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Creativity in public relations

Does PR lack creativity? No. Not in my opinion. I find the question quite offensive actually. Public relations by its very nature requires people to be creative. Not all the time, but a lot of the time. And it’s creativity in lots of different forms – from strategic creativity, to content creativity, to responding to the news agenda creativity, to responding to business requirements creativity.

There is a creative requirements spectrum in PR that I’m not aware of in any other marketing discipline. This makes trying to define creativity on PR very difficult. And I suspect that difficulty to define creativity in PR is partially responsible for the current lack of confidence in some quarters about PR's creativity.

Within this context, I find the annual Cannes inspired creative deficit disorder both irritating and ill-informed. There are clearly loads of creative people in PR, coming up with a lot of fantastic work. The fact is that the vast majority of PR’s most creative talent don’t enter their campaigns in Cannes. Whether this is right or wrong is beyond the scope of this particular article (I wrote about this a couple of years ago and I don’t think much has changed in the last two years to warrant me updating the article.) But this doesn’t alter the fact that there are numerous wonderful examples of creativity within public relations.

Within this context PRmoment and 3MonkeysZeno recently put on an event that examined the form of creativity in public relations.

Stuart Yeardsley, creative director, 3 Monkeys Zeno, at our recent 'What is creativity in public relations?' event from PRmoment on Vimeo.

One of the speakers was Twitter’s top comms guy in London Sam Hodges; he reminded us of the Steve Jobs quote “creativity is just connecting things.”  And creativity has a vital purpose;  it increases the effectiveness of your communications. According to the IPA “creatively awarded campaigns are 10 times more efficient than non-creative campaigns.”

In the last 10 years, the discipline of PR has got lucky because social media has allowed PR to tack back towards its rightful centre ground encompassing the full remit of public relations and not merely focused on media relations. This has broadened the impact and the importance of creativity in PR, massively increasing the opportunities, the rewards and the stakes.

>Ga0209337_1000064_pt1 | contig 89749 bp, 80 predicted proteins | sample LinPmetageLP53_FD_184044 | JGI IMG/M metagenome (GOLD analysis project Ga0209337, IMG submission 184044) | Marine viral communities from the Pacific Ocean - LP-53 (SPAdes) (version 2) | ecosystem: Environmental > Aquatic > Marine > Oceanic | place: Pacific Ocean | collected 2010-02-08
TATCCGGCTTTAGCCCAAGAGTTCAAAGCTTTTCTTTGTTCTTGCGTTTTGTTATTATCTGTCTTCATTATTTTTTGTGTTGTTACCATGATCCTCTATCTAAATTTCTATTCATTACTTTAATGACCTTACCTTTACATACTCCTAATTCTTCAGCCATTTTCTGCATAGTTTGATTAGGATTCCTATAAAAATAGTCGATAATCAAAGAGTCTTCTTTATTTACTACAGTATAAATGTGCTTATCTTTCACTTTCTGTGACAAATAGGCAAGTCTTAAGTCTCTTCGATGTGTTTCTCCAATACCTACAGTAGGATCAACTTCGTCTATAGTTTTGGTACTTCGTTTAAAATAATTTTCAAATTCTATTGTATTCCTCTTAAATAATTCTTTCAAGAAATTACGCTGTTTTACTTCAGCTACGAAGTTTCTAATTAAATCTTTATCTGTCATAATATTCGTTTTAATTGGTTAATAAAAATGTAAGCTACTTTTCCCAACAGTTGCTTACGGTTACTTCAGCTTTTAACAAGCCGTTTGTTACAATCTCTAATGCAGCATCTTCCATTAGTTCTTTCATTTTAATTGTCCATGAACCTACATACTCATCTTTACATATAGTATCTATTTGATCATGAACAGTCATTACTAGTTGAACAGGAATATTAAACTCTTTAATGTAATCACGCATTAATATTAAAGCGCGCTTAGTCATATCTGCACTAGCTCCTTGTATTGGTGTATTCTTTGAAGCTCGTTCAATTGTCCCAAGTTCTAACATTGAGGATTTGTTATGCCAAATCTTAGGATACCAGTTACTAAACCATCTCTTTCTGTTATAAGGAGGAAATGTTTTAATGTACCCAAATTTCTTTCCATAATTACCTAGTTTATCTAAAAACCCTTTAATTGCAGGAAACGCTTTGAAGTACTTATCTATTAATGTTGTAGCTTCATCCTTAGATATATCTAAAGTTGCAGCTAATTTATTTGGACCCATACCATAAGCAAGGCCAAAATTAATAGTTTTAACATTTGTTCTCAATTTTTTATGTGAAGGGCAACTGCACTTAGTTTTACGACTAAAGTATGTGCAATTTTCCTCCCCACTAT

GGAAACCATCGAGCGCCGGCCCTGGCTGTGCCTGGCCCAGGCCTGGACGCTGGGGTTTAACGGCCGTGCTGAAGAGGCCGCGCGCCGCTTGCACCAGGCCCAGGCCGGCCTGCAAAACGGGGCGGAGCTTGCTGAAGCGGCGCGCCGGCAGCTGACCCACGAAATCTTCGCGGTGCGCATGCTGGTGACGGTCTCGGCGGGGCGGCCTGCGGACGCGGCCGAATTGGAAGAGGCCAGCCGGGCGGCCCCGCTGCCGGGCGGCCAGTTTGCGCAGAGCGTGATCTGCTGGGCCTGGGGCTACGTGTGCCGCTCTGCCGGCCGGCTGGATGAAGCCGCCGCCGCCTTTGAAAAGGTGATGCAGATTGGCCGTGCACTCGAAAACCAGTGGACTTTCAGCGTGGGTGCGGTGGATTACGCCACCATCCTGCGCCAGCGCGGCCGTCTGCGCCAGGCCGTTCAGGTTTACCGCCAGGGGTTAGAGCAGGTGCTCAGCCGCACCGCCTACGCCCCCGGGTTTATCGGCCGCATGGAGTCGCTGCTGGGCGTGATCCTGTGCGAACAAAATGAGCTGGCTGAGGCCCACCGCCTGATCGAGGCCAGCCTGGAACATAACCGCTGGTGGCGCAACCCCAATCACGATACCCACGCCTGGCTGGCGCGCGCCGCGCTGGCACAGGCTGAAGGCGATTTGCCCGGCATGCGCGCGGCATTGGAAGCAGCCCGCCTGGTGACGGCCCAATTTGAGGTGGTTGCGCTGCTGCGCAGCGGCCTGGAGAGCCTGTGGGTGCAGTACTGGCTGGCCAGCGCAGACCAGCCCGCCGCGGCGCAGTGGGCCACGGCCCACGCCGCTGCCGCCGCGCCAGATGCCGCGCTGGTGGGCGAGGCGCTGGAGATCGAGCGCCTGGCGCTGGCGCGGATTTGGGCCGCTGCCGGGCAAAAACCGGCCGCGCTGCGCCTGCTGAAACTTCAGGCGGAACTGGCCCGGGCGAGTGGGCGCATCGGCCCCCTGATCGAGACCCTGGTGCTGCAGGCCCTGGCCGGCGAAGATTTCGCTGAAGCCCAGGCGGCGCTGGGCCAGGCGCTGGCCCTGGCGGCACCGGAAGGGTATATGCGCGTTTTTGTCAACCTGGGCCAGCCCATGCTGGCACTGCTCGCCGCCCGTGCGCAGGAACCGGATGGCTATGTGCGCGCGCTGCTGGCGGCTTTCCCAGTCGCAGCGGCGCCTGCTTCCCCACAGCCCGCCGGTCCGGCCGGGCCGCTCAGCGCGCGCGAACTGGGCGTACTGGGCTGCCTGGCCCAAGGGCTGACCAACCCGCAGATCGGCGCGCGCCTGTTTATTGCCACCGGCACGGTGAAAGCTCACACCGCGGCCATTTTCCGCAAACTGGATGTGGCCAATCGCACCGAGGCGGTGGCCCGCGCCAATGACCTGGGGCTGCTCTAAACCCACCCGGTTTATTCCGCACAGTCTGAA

Your creative ideas must be right for your organisation's values and relevant for your target audience. But creativity remains a very subjective medium. To try and encourage high quality ideas Heineken recently introduced a creative ladder. The thinking behind the ladder is to encourage employees to talk about creative ideas, by ranking creative ideas to a creative language, and encouraging internal creative competition within the business. This has helped raise the profile of creative thinking within Heineken whilst increasing the volume and quality of creative ideas.

Stuart Yeardsley, creative director at 3Monkeyszeno identifies Five C’s to creative brilliance:

  • Clarity
  • Common Language
  • Creative Partnerships
  • Calculated Risk
  • Commercial creativity

Personally I reckon you could add another – confidence. As Stuart pointed out a number of times, confidence and a fearless approach to creativity are really important.

Why creativity in PR has to be compelling and not an add-on

In the 1980s, public relations took a wrong turn and become synonymous with media relations. Social media has upped the opportunity for PR people to do impactful work because of a number of advantages that good PR people have over their marketing and advertising colleagues:

  • You have the inside track – you understand the news agenda and know how to respond to it
  • You are used to reactive communications
  • You have always been able to tell a complex story
  • Digital technology has levelled the playing field – PR people can now show the impact of your communications

The downside to this opportunity-knocks moment is that as social has blurred the lines between marketing disciplines, if PR loses you risk no longer being the reactive part of the integrated communications team and this means budgets/PR jobs will be at risk.

So the moral of the story? Continue to do a great job or else…


Sorry, enough theory and navel gazing. Let’s put this into a really quick case study that the guys from Twitter illustrate beautifully. Below is a lovely infographic that Twitter produced about Leicester winning the Premier League. It has loads of data and factoids about the new English Premier League Champions and it received a load of online and print coverage.

Following this the comms team at Twitter then produced this infographic with the Twitter handles of everyone who retweeted the infographic. Nice touch

And then, because they were in tune with the new agenda and broadcast news requirements they produced this heat map of how the hashtag # was shared globally when Leicester won the Premier League.

Cleary this sort of creative response is something only public relations people are positioned to do; they have access to the data, understand the audience and understand the requirements of earned and shared media channels.

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